Communication and hard conversations: how can we as researchers best support our patients in decision making?

Posted on by Kelly Gleason in Research

I recently read Being Mortal by Atul Gawande.  If you have not yet read this book and are interested in exploring ideas around illness, healthcare and what matters most at the end of life you must make time to read this book.  It is thought provoking, insightful and deeply moving.  In a world that focuses on the new, the exciting and often the shallow with little thought, time or resource dedicated to  the sick, the elderly and the dying, this book allows you to stop and reconsider what is important in life and how we can make better decisions to honour our lives as we age and die.

In particular, there is a chapter on hard conversations that really made me reflect on how we talk to patients about research, clinical trial participation and treatment options. As researchers, we play an important role in informing patients about their care options but I had to ask myself…do we truly support them in making the right treatment decision for themselves?  With major shifts taking place in medicine and research, are we truly prepared to help patients navigate the decisions around health and mortality?

In this chapter, the author discusses a model of the physician-patient relationship. Applying this model to clinical research and the informed consent process made me reflect on how we might use this framework to better support research participants in making decisions about their care and sometimes how wish to live and die.

The first type of clinician-patient relationships is the ‘paternalistic relationship’ or the ’doctor knows best model’. Gawande states that this type of relationship is often observed when patients feel more vulnerable, when they are frail, poor, elderly or with anyone who tends to do what they are told. In my experience, it is often older patients that want a doctor or an authority to tell them what they should do.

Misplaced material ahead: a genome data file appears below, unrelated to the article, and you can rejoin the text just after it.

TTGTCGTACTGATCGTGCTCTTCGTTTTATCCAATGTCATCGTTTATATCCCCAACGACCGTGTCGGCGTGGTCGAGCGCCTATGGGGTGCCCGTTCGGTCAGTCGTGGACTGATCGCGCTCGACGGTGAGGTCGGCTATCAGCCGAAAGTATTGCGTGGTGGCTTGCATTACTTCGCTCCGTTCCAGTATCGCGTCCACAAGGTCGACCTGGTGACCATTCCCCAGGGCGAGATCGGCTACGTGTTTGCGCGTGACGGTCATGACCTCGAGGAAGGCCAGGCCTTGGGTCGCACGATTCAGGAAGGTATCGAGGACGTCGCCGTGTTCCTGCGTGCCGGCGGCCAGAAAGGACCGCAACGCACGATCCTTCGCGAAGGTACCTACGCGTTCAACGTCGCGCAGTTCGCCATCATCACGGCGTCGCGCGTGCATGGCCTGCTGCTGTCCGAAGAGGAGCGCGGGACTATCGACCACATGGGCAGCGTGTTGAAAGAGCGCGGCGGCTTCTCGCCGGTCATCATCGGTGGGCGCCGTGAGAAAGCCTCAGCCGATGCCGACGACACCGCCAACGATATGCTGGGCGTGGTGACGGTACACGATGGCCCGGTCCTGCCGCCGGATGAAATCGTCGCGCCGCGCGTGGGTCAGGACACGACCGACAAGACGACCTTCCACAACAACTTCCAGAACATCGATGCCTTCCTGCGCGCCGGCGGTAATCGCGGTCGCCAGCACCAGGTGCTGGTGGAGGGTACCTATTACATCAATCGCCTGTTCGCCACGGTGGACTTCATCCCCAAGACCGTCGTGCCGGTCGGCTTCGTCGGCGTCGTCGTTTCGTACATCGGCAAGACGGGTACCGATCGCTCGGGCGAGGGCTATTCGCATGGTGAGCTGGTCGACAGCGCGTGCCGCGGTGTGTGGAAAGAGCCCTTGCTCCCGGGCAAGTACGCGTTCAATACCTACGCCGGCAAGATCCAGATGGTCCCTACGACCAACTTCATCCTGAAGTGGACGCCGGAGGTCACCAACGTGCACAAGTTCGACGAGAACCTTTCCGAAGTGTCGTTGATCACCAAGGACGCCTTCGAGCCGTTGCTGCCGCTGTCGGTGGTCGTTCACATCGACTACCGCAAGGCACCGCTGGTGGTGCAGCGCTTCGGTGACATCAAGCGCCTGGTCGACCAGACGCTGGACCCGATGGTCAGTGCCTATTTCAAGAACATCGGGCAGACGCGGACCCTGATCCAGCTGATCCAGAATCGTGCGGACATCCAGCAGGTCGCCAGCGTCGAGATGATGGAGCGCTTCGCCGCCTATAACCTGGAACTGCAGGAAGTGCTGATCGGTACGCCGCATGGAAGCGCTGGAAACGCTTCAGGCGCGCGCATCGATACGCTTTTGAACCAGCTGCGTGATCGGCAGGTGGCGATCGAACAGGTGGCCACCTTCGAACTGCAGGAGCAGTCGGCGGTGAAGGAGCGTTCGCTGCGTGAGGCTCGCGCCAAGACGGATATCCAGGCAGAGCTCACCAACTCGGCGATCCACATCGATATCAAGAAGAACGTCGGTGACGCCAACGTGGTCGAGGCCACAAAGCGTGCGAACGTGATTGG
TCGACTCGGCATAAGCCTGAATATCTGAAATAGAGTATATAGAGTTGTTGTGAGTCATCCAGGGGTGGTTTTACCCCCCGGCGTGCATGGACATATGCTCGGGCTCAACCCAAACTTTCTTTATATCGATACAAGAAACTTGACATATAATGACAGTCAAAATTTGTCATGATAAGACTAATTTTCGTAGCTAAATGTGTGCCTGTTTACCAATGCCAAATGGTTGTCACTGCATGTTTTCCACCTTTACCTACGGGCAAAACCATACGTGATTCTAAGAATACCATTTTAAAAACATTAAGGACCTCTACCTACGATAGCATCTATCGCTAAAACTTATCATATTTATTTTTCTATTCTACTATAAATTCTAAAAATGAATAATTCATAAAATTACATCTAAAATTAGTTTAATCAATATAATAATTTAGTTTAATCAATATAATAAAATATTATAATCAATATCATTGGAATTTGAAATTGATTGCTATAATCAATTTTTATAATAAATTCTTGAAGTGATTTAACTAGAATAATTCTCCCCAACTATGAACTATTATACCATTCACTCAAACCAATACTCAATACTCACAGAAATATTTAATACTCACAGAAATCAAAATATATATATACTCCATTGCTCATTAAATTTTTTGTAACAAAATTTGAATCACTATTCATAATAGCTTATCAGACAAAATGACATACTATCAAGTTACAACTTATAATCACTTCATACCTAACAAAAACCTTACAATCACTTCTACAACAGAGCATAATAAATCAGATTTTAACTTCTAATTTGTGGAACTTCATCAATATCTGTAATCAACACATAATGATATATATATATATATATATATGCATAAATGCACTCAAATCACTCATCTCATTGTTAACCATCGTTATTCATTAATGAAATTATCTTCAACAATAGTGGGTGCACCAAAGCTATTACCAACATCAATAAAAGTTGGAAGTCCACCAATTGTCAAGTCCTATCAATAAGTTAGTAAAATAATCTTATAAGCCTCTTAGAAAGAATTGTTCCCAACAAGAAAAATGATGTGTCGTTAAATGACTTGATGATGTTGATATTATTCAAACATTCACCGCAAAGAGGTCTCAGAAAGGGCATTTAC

This paternalistic style is taken when medical authorities (experts) believe they know what is best for patients.

  • The expert has the knowledge and experience.
  • The expert makes the critical choices.
  • The expert tells the patient what he/she believes the patient needs to know.

The second is the ‘informational relationship’.  In this type of relationship the doctor or expert shares information but then leaves the individual to decide for themselves given ALL the facts.

  • The doctor is the technical expert, the patient is the consumer.
  • The doctor/expert provides the information, meaning the facts and the figures.
  • The job of the patient is to supply a decision.

The ‘informative style’ of relationship can work well when the decisions are simple and the trade-offs are straight forward but with this style, the individual also needs to be clear of what they want and what they don’t, but when faced with multiple treatment options including research trials, decisions are not always easy.

The third type of relation is called the ‘interpretive relationship’, in this type of relationship the expert shares information but then offers guidance and support to help the individual come to a decision they are happy with.

This style of relationship gives patients information and control with guidance from the doctor or expert. It is the doctor/expert’s role to help the patient determine what they want. In order to do this, however the expert has to understand:

  • What is most important to the individual?
  • What do they worry about?
  • What do they value most in life?

In the interpretive relationship there is shared decision making and more information is needed that the facts and figures, there needs to be a greater understanding of the individual.

It is this third type of relationship that felt most satisfying to me, knowing what is best for someone means know them as a whole person, it means personalising not only the medicine but the care.

The literature supports this idea that patients do not want to be given the information and left alone with it, they need our help to work through the information in order to decide what choice is best for them at that time in their life.  Yes this takes more investment and more time, but in my opinion, the satisfaction of this style of relationship allows for more satisfying relationships and more meaningful communication with the people we are trying to help.

If you decide to read this book, I do hope you find it as insightful as I did…it definitely made me look at the bigger picture of how people need to be informed and supported when making decisions about their health and their lives.  It allowed me to reflect on the importance of our role when introducing research options on top of care and treatments options and that taking the time to get to know the person in front of us, could make a big difference in how someone gets to choose to live their life.

From Being Mortal by Atul Gawande

E.J. Emanuel and L.L. Emanuel, Four Models of the Physician-Patient Relationship,

Journal of the American Medical Association 267 (1992): 2221-26.



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